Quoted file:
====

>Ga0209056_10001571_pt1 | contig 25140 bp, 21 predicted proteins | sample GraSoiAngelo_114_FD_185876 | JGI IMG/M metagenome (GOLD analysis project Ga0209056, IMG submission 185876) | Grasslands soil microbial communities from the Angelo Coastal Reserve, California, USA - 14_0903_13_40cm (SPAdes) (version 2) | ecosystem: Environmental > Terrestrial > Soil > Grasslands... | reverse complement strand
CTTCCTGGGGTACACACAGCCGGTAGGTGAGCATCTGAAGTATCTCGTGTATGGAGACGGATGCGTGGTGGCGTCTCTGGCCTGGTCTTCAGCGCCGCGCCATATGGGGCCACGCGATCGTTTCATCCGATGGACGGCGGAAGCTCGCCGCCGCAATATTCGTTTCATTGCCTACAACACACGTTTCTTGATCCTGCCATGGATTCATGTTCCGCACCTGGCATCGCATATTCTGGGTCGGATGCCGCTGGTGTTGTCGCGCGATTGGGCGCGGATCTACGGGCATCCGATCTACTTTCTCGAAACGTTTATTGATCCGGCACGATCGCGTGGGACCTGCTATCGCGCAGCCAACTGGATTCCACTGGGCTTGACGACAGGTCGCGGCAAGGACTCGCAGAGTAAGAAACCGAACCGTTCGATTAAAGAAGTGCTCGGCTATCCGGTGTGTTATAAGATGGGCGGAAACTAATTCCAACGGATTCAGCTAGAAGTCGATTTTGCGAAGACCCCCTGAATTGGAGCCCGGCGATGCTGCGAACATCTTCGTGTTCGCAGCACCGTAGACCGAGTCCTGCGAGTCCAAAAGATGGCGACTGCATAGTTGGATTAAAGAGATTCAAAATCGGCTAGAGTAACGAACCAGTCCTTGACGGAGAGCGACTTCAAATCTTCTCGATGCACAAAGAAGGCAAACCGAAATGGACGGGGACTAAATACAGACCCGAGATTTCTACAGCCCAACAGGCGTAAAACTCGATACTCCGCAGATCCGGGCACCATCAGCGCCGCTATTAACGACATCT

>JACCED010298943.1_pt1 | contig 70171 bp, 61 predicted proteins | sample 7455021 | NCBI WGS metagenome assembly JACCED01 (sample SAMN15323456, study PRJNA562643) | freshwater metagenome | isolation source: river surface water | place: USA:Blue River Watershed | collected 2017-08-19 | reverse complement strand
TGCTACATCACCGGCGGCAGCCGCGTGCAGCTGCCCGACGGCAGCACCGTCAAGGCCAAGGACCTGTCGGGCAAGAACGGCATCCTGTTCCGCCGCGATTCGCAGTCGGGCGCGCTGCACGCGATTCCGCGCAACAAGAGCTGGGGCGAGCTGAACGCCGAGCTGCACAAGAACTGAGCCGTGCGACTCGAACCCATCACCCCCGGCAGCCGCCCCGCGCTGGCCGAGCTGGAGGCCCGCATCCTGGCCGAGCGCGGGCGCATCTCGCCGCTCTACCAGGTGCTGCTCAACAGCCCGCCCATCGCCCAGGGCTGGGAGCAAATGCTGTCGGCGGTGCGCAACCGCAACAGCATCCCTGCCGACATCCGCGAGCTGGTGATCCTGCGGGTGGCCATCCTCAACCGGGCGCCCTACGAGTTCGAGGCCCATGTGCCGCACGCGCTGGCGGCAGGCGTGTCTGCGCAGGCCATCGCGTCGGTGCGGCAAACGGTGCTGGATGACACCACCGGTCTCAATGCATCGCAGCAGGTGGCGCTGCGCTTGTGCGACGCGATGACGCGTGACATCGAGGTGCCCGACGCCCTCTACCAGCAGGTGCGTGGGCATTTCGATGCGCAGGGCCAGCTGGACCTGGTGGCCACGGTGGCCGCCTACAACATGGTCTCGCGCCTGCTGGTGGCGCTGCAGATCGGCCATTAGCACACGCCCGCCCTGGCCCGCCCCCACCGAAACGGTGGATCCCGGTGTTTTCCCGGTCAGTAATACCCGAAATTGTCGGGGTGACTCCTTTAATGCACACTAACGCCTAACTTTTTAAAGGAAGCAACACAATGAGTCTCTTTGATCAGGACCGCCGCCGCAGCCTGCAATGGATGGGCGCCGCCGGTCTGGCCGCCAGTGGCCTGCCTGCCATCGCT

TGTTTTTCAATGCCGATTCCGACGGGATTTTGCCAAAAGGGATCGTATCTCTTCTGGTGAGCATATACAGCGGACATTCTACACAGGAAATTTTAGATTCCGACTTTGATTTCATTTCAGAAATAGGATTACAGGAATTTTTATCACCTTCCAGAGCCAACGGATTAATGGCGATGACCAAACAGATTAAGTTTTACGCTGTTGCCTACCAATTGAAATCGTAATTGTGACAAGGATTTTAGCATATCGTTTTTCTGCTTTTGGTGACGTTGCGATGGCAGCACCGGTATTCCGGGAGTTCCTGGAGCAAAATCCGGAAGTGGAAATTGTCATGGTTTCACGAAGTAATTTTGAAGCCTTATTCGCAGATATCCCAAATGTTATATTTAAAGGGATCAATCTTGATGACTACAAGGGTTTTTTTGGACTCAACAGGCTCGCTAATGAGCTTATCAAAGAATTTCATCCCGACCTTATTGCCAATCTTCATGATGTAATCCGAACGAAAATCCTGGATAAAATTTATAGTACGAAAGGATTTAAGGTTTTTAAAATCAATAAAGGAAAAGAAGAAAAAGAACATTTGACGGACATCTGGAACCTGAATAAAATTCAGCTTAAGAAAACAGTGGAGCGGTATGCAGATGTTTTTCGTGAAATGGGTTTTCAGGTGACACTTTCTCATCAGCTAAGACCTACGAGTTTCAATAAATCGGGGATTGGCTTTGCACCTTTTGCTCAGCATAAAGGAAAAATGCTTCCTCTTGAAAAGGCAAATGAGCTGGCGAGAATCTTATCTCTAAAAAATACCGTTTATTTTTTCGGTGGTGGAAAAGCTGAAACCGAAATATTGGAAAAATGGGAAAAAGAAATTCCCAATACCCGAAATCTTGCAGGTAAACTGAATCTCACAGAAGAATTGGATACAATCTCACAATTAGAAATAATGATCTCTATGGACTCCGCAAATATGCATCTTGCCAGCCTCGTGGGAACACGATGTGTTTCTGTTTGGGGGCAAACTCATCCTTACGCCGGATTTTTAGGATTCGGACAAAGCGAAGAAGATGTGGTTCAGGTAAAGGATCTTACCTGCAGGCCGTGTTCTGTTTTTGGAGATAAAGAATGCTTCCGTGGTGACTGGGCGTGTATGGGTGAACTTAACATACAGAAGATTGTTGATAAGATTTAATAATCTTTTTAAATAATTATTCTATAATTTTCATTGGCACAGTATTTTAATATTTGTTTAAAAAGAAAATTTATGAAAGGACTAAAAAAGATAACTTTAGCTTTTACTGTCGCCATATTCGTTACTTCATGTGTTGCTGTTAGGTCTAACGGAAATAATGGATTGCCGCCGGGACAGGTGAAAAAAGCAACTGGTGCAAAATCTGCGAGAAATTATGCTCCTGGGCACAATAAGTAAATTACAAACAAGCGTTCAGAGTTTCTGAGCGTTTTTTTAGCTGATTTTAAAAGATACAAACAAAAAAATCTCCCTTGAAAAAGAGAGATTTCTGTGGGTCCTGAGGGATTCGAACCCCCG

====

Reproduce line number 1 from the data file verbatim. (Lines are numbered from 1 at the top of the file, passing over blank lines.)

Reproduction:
>Ga0209056_10001571_pt1 | contig 25140 bp, 21 predicted proteins | sample GraSoiAngelo_114_FD_185876 | JGI IMG/M metagenome (GOLD analysis project Ga0209056, IMG submission 185876) | Grasslands soil microbial communities from the Angelo Coastal Reserve, California, USA - 14_0903_13_40cm (SPAdes) (version 2) | ecosystem: Environmental > Terrestrial > Soil > Grasslands... | reverse complement strand